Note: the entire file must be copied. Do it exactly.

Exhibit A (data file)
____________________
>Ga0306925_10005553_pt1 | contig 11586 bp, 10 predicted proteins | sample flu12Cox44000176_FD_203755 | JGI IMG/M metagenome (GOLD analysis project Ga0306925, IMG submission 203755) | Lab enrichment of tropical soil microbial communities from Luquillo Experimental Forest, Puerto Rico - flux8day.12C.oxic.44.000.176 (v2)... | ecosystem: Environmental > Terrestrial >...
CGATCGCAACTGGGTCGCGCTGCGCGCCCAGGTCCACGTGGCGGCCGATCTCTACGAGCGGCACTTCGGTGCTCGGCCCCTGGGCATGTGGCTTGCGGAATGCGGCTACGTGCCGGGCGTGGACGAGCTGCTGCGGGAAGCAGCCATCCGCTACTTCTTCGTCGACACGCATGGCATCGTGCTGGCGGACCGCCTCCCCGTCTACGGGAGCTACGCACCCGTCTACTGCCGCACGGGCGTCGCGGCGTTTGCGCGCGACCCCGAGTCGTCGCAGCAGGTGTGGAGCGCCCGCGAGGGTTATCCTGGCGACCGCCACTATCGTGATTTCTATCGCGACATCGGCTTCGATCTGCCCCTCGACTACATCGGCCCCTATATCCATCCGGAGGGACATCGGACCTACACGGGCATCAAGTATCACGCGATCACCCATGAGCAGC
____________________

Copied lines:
>Ga0306925_10005553_pt1 | contig 11586 bp, 10 predicted proteins | sample flu12Cox44000176_FD_203755 | JGI IMG/M metagenome (GOLD analysis project Ga0306925, IMG submission 203755) | Lab enrichment of tropical soil microbial communities from Luquillo Experimental Forest, Puerto Rico - flux8day.12C.oxic.44.000.176 (v2)... | ecosystem: Environmental > Terrestrial >...
CGATCGCAACTGGGTCGCGCTGCGCGCCCAGGTCCACGTGGCGGCCGATCTCTACGAGCGGCACTTCGGTGCTCGGCCCCTGGGCATGTGGCTTGCGGAATGCGGCTACGTGCCGGGCGTGGACGAGCTGCTGCGGGAAGCAGCCATCCGCTACTTCTTCGTCGACACGCATGGCATCGTGCTGGCGGACCGCCTCCCCGTCTACGGGAGCTACGCACCCGTCTACTGCCGCACGGGCGTCGCGGCGTTTGCGCGCGACCCCGAGTCGTCGCAGCAGGTGTGGAGCGCCCGCGAGGGTTATCCTGGCGACCGCCACTATCGTGATTTCTATCGCGACATCGGCTTCGATCTGCCCCTCGACTACATCGGCCCCTATATCCATCCGGAGGGACATCGGACCTACACGGGCATCAAGTATCACGCGATCACCCATGAGCAGC